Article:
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Honduras

República de Honduras
  • S. H. Steinberg
Chapter
Part of the The Statesman’s Yearbook book series (SYBK)

Abstract

In 1838 Honduras declared itself an independent sovereign state, free from the Federation of Central America, of which it had formed a part. The present constitution became effective in 1936. Legislative power is vested in a single chamber, the Congress of Deputies, consisting of 49 members, chosen for 6 years by popular vote, in the ratio of one per 25,000 inhabitants. It meets for 60 days (may be extended to 100 days) on 5 Dec. each year. A Permanent Commission of 5 members sits whilst Congress is not in session for the transaction of routine or emergency business. The President of the Republic is elected by popular vote for 6 years, holding office from 1 Jan. In March, 1937, the Congress of Deputies extended its own term to 4 Dec, 1942, and subsequently to 1949.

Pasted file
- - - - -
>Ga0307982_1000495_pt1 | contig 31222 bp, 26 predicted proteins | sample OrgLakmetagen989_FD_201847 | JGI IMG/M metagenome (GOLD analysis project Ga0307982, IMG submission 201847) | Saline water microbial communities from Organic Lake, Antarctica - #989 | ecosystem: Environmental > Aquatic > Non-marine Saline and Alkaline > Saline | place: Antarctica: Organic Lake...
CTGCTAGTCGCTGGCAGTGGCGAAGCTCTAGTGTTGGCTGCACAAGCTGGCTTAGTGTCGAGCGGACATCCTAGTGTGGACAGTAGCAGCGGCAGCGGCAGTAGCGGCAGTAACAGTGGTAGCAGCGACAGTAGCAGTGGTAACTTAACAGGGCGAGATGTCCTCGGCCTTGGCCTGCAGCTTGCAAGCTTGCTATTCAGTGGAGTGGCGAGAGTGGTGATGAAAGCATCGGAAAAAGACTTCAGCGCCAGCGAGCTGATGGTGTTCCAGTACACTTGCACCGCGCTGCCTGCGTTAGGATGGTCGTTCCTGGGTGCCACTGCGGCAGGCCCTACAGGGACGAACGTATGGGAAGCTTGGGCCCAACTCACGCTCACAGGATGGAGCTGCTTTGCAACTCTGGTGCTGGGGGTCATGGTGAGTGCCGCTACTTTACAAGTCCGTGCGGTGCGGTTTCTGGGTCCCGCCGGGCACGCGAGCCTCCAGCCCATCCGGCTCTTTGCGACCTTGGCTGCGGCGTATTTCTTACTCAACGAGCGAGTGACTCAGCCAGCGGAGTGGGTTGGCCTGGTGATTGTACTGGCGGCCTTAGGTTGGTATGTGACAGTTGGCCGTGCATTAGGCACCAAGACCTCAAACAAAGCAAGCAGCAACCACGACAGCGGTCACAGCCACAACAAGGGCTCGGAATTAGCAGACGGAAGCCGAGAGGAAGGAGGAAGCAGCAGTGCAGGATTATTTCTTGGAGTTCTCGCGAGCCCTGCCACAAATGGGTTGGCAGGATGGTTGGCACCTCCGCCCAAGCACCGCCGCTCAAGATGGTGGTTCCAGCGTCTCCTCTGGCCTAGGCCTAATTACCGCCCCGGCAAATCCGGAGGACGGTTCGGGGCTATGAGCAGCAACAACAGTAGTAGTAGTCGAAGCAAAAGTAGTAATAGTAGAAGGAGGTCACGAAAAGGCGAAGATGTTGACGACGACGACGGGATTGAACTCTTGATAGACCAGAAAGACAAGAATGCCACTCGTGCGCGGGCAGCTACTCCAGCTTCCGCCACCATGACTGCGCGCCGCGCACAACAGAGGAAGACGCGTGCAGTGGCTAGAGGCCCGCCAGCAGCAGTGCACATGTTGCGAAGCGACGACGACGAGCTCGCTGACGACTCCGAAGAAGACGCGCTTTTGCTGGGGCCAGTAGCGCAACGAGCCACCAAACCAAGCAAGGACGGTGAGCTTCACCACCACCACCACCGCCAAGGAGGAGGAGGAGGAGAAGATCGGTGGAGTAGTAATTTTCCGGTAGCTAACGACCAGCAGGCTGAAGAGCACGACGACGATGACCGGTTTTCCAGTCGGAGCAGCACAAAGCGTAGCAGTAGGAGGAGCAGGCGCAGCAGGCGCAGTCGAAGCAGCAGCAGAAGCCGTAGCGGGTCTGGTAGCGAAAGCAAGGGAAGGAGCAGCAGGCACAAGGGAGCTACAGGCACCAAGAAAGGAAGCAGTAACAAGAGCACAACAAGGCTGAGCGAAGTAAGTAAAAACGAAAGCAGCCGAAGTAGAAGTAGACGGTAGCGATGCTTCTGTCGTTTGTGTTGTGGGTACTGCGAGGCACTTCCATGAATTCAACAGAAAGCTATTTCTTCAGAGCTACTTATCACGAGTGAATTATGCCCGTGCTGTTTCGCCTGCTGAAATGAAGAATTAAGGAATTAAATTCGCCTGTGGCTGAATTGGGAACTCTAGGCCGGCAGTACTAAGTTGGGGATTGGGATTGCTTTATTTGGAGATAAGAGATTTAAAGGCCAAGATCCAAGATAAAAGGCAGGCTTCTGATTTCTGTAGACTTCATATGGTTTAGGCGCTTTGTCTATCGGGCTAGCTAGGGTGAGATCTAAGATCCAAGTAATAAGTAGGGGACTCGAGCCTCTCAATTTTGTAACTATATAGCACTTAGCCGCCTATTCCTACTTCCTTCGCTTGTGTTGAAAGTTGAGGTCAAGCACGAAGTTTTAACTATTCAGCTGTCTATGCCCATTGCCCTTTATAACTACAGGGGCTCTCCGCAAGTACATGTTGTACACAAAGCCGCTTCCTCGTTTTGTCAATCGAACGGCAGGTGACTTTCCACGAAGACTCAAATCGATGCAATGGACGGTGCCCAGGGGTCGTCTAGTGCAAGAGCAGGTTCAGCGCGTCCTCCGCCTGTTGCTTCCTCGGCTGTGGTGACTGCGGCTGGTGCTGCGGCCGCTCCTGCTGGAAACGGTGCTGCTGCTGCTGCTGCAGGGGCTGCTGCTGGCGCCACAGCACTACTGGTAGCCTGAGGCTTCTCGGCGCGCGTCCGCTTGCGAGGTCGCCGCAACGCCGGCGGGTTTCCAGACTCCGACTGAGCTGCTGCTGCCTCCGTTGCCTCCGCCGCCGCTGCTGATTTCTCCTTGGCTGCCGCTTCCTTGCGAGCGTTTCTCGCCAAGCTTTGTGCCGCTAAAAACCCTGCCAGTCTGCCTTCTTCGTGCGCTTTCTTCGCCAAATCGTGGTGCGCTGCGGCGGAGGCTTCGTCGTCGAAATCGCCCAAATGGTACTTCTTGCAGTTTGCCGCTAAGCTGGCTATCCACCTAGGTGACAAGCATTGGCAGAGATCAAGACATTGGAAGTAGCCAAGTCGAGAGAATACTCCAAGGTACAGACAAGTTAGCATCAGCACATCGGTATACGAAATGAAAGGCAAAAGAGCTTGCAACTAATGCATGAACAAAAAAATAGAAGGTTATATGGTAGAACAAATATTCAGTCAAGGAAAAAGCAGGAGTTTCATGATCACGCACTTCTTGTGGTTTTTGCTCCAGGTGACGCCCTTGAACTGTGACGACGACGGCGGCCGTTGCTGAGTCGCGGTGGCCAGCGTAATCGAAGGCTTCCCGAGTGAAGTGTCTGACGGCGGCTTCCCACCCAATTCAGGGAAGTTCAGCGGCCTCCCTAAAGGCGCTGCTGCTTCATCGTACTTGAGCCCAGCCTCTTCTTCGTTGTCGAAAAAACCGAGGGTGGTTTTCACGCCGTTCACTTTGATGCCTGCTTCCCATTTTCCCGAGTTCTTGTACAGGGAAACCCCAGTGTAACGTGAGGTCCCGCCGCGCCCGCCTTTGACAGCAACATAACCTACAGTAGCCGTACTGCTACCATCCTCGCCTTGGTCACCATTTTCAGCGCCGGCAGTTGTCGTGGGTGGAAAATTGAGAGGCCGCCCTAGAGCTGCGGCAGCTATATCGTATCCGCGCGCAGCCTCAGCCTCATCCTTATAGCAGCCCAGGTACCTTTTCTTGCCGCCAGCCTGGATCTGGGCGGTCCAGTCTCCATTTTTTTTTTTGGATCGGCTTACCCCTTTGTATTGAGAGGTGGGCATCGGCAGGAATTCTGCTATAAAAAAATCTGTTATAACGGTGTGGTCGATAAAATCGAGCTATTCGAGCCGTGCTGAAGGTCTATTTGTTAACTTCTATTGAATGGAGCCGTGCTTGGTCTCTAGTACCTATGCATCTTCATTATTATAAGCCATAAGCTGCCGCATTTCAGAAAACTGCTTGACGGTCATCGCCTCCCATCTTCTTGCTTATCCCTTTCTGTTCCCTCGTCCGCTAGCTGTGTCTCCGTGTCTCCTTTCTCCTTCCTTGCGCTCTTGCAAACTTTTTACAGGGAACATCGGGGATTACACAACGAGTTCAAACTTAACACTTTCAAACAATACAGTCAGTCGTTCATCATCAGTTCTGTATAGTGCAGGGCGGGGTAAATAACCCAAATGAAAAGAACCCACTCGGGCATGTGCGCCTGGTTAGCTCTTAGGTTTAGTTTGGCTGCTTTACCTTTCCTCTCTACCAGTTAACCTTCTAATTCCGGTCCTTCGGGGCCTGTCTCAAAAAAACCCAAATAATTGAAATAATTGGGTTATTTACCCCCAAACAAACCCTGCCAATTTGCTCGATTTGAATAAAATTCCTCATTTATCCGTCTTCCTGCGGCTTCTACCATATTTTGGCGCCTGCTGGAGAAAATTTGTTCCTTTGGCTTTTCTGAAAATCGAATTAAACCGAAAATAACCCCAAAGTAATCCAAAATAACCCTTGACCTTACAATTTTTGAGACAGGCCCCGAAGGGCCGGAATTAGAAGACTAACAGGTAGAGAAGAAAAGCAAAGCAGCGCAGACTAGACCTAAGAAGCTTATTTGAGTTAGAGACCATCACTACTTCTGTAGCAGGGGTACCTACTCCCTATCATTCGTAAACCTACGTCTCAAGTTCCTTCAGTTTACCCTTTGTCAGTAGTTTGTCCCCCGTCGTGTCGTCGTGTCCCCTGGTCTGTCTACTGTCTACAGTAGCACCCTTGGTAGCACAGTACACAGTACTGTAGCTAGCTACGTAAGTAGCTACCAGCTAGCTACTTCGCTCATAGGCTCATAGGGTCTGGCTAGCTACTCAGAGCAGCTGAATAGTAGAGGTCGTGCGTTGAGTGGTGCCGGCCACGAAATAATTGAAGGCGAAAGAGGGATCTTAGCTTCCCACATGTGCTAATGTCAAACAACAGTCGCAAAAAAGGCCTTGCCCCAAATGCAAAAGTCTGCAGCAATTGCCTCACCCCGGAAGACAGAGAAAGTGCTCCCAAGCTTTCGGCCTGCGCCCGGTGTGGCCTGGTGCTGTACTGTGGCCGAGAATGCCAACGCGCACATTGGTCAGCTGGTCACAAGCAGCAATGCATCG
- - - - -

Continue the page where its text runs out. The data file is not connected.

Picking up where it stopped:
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Books of Reference

  1. Ouestión de limites entre Honduras y Guatemala. Ventilada ante el Gobiemo Mediador de los Estados Unidos de América. Vol. 3. New York, 1918.Google Scholar
  2. Banco Central de Honduras: Monthly Bulletin.Google Scholar
  3. Quinones (A. B.), Geografia e Historia de Honduras. Choluteca, 1927.Google Scholar
  4. Reyna (G. B.), Honduras. Tegucigalpa, 1930.Google Scholar
  5. Rivas (Pedro), Geographical, Historical and Etymological Dictionary of Honduras. Tegucigalpa, 1919.Google Scholar
  6. Stockley (G. E.), Economic and Commercial Conditions in Honduras. May, 1951. H.M.S.O., 1951.Google Scholar
  7. Stokes (W. S.), Honduras: an area study in government. Madison, Wise., 1950.Google Scholar
  8. Von Hagen (V. W.), Jungle in the Clouds. London, 1945.Google Scholar

Copyright information

© Palgrave Macmillan, a division of Macmillan Publishers Limited 1954

Authors and Affiliations

  • S. H. Steinberg

There are no affiliations available

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